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Nude Dude - Limericks, 'Converbs' and other Brainstorms
By Leon Schwartz
68pp 5x8

CW114 cover fold Buy paperback edition
ISBN 9781937504656

Are you worried that more and more American jobs are going to China, or that if the NRA has its way nuns will be carrying guns, or that when the earth keeps getting hotter we'll all have to go around naked, or that you won't get pie in the sky when you die? Well, relax. If our jobs keep going to China, we can all move to China; if we all have to go around naked, we'll get used to it; if nuns start carrying guns, the Pope will bear arms too. As far as not getting pie in the sky when you die, maybe you'll get pickles and rye. So stop worrying, for worrying is a bummer.

It's more fun laughing, unless you're griping, which can also be uplifting.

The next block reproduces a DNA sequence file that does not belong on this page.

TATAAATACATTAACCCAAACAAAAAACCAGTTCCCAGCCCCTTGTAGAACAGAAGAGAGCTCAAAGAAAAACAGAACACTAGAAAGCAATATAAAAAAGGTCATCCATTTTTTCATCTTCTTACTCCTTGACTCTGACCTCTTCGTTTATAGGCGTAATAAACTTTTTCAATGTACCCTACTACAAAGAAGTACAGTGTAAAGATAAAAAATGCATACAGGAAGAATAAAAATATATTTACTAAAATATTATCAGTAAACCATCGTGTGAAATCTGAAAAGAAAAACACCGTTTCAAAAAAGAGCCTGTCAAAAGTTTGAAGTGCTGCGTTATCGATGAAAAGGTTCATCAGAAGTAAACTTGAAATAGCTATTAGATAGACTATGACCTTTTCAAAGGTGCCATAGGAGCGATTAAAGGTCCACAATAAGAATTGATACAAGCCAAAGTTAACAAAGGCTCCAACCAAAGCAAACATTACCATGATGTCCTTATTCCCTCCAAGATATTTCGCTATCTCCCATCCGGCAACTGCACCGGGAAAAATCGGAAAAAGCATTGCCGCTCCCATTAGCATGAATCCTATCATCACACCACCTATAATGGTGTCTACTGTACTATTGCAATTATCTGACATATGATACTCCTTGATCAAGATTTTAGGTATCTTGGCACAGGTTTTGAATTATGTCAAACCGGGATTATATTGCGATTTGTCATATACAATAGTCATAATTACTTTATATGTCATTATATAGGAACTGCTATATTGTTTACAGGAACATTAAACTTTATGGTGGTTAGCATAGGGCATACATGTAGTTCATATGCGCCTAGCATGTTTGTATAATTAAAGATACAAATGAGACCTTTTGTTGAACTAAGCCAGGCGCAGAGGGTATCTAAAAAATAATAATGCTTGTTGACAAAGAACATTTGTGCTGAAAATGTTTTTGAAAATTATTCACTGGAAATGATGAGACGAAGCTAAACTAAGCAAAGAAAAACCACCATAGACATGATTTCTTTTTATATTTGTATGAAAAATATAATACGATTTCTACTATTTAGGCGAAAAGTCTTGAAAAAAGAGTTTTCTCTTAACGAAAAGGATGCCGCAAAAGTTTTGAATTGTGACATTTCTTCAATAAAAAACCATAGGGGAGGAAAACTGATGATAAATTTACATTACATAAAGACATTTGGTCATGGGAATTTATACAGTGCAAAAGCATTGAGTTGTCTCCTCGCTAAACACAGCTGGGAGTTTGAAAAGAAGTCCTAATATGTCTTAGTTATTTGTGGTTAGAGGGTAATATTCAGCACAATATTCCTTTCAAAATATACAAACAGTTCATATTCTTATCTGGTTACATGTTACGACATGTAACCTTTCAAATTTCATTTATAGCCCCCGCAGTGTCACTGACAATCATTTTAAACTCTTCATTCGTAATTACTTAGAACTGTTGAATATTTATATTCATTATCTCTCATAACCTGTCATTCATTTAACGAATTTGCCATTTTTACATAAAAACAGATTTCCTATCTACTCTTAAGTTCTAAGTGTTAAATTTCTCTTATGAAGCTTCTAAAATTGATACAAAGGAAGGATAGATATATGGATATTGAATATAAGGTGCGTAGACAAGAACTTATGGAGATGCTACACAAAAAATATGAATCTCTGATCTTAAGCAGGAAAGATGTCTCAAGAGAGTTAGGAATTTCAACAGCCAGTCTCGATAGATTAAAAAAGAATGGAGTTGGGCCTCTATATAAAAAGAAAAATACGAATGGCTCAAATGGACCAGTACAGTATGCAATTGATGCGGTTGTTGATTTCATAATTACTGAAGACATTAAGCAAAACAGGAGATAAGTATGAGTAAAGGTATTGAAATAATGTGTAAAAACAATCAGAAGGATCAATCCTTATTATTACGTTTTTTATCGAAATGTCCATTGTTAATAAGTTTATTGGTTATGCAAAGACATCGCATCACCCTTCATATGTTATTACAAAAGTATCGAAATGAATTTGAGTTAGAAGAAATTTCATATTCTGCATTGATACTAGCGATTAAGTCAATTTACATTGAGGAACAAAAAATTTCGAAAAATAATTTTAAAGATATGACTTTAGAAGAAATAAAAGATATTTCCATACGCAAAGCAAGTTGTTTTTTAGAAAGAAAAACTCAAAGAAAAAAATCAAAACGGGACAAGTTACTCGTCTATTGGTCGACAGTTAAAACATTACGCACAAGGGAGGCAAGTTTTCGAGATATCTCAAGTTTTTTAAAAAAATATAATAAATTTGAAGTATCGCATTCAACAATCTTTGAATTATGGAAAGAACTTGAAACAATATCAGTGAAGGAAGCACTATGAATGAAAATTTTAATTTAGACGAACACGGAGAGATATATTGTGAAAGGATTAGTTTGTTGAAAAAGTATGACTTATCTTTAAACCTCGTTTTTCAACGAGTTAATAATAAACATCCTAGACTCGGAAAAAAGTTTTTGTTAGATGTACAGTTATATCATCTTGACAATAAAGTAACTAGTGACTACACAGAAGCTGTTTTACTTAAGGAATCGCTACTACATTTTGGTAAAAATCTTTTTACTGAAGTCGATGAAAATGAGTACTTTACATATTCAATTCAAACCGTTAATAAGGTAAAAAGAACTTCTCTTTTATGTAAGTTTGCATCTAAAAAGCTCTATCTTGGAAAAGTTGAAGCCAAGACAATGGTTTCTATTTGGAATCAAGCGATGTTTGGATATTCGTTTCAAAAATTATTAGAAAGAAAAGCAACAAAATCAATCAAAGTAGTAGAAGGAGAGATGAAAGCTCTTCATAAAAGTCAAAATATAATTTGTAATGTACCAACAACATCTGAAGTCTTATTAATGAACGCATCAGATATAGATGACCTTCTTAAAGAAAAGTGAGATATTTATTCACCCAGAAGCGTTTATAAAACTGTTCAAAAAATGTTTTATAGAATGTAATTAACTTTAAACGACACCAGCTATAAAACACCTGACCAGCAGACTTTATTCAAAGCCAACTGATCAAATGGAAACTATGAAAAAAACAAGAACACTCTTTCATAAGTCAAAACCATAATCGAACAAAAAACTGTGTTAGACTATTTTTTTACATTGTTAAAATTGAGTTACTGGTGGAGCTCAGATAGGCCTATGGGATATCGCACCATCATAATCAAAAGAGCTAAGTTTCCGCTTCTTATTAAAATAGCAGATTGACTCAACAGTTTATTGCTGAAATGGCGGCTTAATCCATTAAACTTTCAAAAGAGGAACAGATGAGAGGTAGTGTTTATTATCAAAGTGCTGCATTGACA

This collection has limericks, 'converbs,' more humor, and things to ponder.

Author Bio
Leon Schwartz is the author of Limericks, 'Converbs,' and Utter Folly and Loose Goose, 'Converbs,' and Other Rib- Ticklers (Worthy Shorts, 2010 & 2011). He has read his limericks at both the first and second annual Los Angeles Limerick Festivals, and, although he had moved to Maryland before the third festival in November 2012, his limericks were read and applauded there too. He was also invited to read them for Beatnik Day at the Secret Rose Theater in North Hollywood before leaving California, in spite of his arthritis and unpredictable grumpiness. He justified his appearance at a Beatnik Day event on the grounds that as a kid he got plenty of beatings. After the second Limerick Festival, a reviewer from LA Weekly , Paul Bradley, wrote the following on his November 15th LA Weekly blog:

"This is a limerick festival after all, and the gentleman, Prof. Leon Schwartz, is killing them softly with rhyme.... Schwartz was the opening act Friday night....How can you not have fun when someone like Prof. Schwartz, a decorated WWII veteran, can belt out some sublime smuttiness...?"

Prof. Schwartz was hurt by the reference to "smut," though he liked the word "sublime." But actually, far more of his limericks can be rated PG or R at the worst.